Fossils by Alison Armstrong
This is a novel about the power of storytelling. It is itself told from the perspective of a twelve year old girl who notices things, and is passionately concerned about the fate of the planet. Sherrie-Lee causes herself to be known as Zadie, and surrounds herself with deep thought about the environment, the estate where she lives, the house where she stays, but also the wider environment that animals have to live in. Introspective and immensely thoughtful, she thinks deeply about the probable fate of the animals on earth, how they will become extinct, how they cannot survive in a world of human thoughtlessness. Their fate seems to be enclosed in the fossils she collects, or at least the stones that resemble fossils, creatures forever encased in hard stone.
The book begins with an unusual incident, a failed bank robbery, but it appears to be a catalyst for her to make a difference to her difficult situation. Her home, her family, is dysfunctional, with an absent father, a mother seemingly dependent on painkillers, an older sister who is permanently cross with her, and a younger brother who is definitely on the autistic spectrum. Sherrie- Lee is obviously a clever person, with some success at school but aware that she is regarded as different, not only for her challenging home life, but also because she is different. Her interest is in story telling, a skill she is determined to cultivate, as a way of making her way in the world, of coping with difficult situations, of helping her brother Joshy when he struggles to understand the world. Inspired by the visit of a professional storyteller to her school, she wants to construct a bank of stories that will support her in every way, fables, not necessarily with a message, but with a meaning.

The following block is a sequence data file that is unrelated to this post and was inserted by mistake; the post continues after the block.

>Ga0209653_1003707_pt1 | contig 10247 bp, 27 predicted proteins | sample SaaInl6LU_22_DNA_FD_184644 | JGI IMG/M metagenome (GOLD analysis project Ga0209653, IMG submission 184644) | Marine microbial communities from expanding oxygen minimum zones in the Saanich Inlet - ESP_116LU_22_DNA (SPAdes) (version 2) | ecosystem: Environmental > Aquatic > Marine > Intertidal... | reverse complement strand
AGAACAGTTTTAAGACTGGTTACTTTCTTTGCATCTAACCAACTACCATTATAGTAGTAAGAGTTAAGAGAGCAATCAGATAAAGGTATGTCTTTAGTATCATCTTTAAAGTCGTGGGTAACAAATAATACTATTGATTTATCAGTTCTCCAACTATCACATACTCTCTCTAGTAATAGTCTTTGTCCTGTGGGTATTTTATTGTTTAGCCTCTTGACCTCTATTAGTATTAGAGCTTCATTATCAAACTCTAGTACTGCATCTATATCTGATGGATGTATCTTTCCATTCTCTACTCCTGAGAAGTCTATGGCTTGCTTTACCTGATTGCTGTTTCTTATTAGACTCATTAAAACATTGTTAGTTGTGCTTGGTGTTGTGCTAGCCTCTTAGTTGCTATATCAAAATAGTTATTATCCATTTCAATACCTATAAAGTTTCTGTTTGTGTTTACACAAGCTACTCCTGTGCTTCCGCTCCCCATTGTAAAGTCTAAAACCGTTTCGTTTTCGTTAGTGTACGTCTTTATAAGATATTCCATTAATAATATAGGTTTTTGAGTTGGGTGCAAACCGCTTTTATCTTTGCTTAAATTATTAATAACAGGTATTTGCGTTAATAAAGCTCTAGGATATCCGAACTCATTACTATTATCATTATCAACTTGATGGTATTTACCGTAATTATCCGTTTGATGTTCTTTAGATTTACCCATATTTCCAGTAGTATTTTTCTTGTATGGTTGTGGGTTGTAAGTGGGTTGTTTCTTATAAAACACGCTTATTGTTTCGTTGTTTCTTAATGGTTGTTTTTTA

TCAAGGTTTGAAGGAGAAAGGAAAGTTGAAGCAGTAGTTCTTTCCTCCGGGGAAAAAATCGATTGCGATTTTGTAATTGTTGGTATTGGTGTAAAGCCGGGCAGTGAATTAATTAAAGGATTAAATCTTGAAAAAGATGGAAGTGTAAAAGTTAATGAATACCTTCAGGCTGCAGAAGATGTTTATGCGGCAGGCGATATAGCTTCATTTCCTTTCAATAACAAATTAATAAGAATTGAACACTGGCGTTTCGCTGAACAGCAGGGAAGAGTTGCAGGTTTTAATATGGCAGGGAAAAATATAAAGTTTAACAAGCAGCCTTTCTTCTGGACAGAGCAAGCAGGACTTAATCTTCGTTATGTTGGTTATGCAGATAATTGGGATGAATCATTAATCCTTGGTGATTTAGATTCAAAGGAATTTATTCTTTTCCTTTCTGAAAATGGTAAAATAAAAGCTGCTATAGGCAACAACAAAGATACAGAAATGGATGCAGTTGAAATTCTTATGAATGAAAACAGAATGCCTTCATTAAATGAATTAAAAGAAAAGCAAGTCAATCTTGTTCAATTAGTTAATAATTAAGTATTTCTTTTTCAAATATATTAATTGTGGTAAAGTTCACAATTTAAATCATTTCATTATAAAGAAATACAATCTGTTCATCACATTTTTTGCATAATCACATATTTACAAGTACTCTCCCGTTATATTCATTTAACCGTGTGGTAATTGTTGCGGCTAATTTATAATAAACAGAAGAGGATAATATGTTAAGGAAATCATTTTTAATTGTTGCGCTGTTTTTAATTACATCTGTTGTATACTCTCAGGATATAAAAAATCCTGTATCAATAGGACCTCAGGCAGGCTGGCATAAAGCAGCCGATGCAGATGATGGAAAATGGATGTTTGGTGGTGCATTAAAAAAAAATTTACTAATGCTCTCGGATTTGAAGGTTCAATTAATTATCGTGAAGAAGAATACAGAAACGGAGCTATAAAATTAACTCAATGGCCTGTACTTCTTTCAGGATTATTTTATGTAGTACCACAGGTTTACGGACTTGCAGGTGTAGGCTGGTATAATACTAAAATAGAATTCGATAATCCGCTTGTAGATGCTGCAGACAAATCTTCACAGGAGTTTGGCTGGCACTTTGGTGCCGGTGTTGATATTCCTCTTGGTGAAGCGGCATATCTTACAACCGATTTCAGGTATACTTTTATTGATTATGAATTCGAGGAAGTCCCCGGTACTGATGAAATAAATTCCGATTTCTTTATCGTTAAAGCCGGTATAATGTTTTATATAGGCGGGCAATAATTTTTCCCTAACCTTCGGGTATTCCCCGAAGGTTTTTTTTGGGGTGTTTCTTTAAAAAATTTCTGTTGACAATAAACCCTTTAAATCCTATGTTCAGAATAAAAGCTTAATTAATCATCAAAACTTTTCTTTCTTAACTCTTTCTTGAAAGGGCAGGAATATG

This author has a real gift for picking up on the small details which others may dismiss as mundane, but which in her hands become part of an atmosphere, surroundings which contribute to the whole. The focus throughout the book is on Sherrie-Lee, what she thinks, her plan, her stories both spoken and unspoken. We see virtually every other character from her perspective, what she thinks of them, what she thinks motivates them. Thus there is the innocence of a twelve year old contrasted with the suspicion of a girl who has walked the streets alone, dealt with people and issues far beyond her age. Sherrie-Lee is a character of contrasts like everyone else, but she sees the world in a particular way, with patterns, deductions and stories. Sometimes she hides skillfully behind a bank of lies, perhaps what she sees as stories, but she is always honest with herself.
Alison Armstrong has constructed a novel which allows a passionate, non- jaded reaction to the problems of environment and the fragility of the natural world. Sherrie- Lee visits the library, or at least refers to her regular visits, an environment she feels comfortable in, with blue haired Claire, the librarian. The library is important in Sherrie-Lee’s life, a safe space where she can read and absorb the information in the non fiction books that she loves, where she can learn facts about the green spaces which she studies, the wild life she may encounter. This is a consistent fact about this contradictory girl, that she can consider those facts even in grim times.
Altogether this is a memorable book for its incredible perspective on the world and the environment both on macro and micro levels. The choice of such a young main character means that an earnest concern can be expressed without all the learned reservations of adulthood. Sherrie-Lee’s intensity is conveyed well and consistently throughout this novel with a real observational flair. I was pleased to have the opportunity to read and review this novel.